4 August 2022

‘Prevention Is Better Than Cure' - Due Diligence In Real Estate

Purchasing an immovable property is one of the biggest financial commitments that one can make and it would be a nightmare if one were to lose out due to a lack of due diligence.
Zimbabwe Real Estate and Construction
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Purchasing an immovable property is one of the biggest financial commitments that one can make and it would be a nightmare if one were to lose out due to a lack of due diligence. Despite the fact that there are several laws in place to protect property purchasers, many have suffered massive losses as a result of purchasing property without conducting due diligence.


Due diligence entails investigating or verifying facts about the physical and financial condition of the property as well as the area in which it is located. To avoid financial pitfalls, it is prudent to conduct due diligence on a property that one wishes to purchase. When purchasing an immovable property, and before signing an agreement of sale of an immovable property, it is important to engage a conveyancer/legal practitioner to carry out an investigation of the entire contract its terms. Due diligence prior to purchasing the property helps to ensure that the property one is buying exists, it identifies the seller against the name on the property, and it also helps to ensure that there are no other real or personal rights registered against the property that could impede the transfer of the property.


a. The property

It is crucial to determine the registered title of the property. It is important to establish whether an immovable property one wishes to purchase has a title deed attached to it or is under a cession or is state owned land or one controlled by the land developer or any other recognizable title before signing an agreement.  There can be a scenario where someone buys a house under the impression that it has title deeds, only to discover that the house is registered under a cession. It's important to make sure there are no other real or personal rights registered against the property that could prevent the transfer of property. Examples of those real or personal rights include leases, mortgage bonds, and caveats etc.

b. Property with title deeds

Where the property being purchased is said to be held under a title deed, a copy of the title deed must be produced by the seller. One must verify the whether the seller is the actual owner of that property, verify the property description and further verify whether there are any rights registered against the property. Title Deeds are kept at the Registrar of Deeds. One has to request a title deed and photocopy the Deed so that you peruse.

c. State owned land

If one is purchasing rural state land that is privately owned, the purchaser must make sure that there is a certificate of no present interest issued by the Minister of Lands. A certificate of no present interest is a written statement by the Minister of Lands stating that the President has no intention to acquire the land in question for the time being.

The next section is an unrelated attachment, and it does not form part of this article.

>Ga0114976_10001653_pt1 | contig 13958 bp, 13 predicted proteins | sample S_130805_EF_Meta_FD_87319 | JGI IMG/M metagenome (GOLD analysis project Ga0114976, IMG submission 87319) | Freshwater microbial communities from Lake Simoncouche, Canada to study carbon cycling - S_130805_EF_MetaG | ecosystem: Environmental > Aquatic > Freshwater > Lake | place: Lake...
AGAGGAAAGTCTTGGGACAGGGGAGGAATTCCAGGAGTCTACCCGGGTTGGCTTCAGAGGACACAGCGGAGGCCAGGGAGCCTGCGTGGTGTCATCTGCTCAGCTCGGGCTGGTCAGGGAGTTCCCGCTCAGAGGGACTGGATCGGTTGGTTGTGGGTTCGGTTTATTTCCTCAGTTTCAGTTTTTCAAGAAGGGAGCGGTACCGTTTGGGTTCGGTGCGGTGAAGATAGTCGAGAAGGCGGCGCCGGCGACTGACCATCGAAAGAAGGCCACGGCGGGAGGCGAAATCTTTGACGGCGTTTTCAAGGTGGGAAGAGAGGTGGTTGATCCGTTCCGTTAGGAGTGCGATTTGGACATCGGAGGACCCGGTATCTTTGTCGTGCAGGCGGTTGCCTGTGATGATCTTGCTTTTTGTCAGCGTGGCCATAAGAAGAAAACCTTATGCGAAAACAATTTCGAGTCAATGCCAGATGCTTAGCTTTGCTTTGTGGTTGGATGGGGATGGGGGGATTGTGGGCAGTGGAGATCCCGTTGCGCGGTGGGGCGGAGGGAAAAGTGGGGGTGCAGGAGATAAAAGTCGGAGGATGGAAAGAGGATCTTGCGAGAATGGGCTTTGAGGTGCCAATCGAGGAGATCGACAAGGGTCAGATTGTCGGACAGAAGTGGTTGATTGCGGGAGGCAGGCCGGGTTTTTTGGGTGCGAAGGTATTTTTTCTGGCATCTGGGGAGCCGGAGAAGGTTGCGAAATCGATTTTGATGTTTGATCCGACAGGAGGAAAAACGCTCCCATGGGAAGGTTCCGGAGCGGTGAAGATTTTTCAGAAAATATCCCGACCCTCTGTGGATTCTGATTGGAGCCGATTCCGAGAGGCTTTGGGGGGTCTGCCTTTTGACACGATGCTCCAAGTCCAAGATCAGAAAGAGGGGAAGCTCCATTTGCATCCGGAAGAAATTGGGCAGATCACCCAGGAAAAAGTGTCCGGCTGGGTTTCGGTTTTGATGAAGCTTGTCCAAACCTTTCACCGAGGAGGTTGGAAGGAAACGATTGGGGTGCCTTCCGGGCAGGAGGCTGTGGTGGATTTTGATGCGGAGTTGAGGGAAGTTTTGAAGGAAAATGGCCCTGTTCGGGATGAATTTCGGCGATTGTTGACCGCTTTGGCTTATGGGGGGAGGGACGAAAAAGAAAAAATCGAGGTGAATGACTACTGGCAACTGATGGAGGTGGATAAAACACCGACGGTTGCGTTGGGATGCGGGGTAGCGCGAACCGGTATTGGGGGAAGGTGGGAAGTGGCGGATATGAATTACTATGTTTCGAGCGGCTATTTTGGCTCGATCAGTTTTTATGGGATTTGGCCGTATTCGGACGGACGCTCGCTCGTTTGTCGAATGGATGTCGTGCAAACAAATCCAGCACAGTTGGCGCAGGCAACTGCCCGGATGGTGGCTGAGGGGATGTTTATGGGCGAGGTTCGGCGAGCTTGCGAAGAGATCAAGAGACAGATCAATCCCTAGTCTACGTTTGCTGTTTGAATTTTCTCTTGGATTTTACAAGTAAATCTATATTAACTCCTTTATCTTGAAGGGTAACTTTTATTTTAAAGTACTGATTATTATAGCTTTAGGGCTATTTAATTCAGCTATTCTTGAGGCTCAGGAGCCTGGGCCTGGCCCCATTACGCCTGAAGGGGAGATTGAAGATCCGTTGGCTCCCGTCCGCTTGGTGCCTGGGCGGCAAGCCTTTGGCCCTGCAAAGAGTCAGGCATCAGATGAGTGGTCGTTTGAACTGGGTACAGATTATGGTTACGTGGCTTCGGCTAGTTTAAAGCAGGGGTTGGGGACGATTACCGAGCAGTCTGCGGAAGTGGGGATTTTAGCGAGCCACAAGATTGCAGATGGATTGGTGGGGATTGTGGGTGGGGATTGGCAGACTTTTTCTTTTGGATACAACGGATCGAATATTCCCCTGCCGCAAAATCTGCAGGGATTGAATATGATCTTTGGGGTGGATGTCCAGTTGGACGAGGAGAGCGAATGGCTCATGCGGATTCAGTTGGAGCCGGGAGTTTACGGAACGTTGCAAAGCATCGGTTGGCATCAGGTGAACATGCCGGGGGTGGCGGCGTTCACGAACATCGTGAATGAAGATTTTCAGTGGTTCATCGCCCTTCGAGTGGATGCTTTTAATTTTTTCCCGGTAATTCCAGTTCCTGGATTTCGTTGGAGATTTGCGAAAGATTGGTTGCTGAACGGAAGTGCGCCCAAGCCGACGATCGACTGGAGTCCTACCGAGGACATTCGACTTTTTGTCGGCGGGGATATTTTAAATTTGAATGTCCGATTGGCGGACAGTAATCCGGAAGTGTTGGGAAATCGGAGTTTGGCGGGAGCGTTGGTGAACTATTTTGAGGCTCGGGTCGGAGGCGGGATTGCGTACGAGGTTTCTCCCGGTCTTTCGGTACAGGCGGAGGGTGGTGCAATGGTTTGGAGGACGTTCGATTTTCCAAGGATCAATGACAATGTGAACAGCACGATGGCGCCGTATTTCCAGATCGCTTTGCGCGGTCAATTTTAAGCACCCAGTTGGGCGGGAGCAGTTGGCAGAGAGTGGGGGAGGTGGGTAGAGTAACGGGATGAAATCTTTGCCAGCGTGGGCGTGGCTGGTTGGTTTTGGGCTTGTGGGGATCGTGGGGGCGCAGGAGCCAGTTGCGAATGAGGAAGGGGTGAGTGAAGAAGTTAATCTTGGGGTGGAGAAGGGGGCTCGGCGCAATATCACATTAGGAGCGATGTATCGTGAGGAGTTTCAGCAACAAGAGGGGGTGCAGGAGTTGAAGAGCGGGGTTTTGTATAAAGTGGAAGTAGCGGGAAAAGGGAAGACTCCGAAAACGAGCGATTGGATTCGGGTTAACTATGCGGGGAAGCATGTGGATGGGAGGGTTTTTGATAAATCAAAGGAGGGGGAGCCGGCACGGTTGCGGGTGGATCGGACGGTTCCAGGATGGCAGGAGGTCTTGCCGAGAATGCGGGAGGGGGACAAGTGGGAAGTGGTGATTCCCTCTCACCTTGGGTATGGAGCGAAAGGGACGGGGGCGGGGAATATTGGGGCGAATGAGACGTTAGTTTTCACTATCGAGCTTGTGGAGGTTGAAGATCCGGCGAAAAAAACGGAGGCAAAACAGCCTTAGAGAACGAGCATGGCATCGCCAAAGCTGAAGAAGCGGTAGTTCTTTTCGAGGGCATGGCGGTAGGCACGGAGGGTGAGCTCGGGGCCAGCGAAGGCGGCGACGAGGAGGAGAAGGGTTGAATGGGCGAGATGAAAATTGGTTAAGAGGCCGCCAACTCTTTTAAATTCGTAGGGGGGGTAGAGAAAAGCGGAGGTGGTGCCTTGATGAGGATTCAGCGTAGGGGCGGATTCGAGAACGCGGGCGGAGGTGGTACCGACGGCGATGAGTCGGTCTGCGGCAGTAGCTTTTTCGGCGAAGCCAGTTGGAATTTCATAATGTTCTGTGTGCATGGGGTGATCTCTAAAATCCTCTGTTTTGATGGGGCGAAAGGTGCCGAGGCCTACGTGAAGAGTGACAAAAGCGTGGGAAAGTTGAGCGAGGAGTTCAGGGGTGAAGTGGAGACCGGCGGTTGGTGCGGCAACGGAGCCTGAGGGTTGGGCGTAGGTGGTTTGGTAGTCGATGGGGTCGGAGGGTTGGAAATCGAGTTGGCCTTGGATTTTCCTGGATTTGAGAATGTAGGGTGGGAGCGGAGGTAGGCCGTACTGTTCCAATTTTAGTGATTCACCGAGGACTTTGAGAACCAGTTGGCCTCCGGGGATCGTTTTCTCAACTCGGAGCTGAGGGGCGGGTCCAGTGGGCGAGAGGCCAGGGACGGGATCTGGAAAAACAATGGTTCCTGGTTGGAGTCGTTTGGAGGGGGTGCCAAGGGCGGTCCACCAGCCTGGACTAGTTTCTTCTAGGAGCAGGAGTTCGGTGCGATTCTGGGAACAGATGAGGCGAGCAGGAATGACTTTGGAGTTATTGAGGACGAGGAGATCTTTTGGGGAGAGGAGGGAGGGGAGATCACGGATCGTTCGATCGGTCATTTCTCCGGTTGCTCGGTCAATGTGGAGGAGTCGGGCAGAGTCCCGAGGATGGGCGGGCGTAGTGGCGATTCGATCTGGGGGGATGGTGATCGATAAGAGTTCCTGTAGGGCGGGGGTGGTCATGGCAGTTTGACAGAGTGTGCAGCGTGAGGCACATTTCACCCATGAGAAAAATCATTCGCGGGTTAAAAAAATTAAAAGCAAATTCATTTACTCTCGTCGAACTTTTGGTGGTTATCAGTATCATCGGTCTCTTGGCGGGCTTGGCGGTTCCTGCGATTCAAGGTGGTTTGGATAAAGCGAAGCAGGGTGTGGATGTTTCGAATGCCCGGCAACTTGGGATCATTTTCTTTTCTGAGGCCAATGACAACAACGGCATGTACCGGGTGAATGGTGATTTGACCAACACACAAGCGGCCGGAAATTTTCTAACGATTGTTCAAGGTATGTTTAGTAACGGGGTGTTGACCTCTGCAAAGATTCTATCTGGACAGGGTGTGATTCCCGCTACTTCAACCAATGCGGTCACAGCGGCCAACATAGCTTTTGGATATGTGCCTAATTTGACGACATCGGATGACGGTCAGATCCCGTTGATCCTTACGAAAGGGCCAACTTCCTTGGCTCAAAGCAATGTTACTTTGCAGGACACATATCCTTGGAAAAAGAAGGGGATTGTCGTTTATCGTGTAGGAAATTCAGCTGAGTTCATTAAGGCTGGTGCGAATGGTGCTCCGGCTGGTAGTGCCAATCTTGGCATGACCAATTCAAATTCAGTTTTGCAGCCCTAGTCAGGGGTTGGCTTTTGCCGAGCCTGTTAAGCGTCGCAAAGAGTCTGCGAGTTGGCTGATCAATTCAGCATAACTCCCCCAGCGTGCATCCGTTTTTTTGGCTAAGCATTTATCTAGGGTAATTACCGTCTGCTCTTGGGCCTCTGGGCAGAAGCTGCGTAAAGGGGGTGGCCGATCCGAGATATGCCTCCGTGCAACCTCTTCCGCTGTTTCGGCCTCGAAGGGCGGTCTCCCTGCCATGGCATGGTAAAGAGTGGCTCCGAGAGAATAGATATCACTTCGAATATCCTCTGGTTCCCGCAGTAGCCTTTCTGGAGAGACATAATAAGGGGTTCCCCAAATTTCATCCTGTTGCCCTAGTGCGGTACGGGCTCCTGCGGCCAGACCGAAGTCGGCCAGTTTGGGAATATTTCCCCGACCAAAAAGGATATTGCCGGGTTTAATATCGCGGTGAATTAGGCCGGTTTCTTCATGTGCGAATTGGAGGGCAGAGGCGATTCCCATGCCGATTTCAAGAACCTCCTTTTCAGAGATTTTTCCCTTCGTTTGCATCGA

d. Properties by land developers

Purchasers run a number of dangers when purchasing properties without title deeds especially those being sold by land developers. The validity of the land development project must be verified. The purchaser must seek to see the original parent or holding deed to verify is the land developer is listed on it. Further, a dispensation certificate, the development permit, and the subdivision permit have to be produced before one purchases such property. Where the development is deemed to be finished, a certificate of compliance must be produced.

e. Identity of the seller

Verifying the information about the property's seller is also crucial. It's important to meet the person selling the property and to look over their identification paperwork. The most crucial step is to match the seller's name to the name on the title deed.

f. Where the seller is an individual

Where the seller is an individual there is need to match the images on the passport and national ID card to the seller's face. Particularly between the seller's face and the identity card, there should be at least some degree of similarity.

g. Where the seller is a company or trust

After verifying that the company or trust owns the property one has to investigate if the person who is negotiating the agreement has been given the authority to sign any documents.

h. Where the person who is selling is an executor of the deceased estate

When a seller claims to be a deceased estate's executor, one must conduct an investigation with the Master of the High Court. If the estate is registered, it is crucial to examine the letters of administration to confirm that the individual claiming to be the executor of the estate actually holds that position.  It is important to remember that the property owned by the deceased cannot be transferred without the master's permission.


In conclusion, it is important that before purchasing an immovable, one should engage conveyancers to do thorough research on his/her behalf as the process can be very cumbersome. Conveyancers are experts who have a variety of skills that can help one determine if it is secure or wise to purchase an immovable property.

The content of this article is intended to provide a general guide to the subject matter. Specialist advice should be sought about your specific circumstances.

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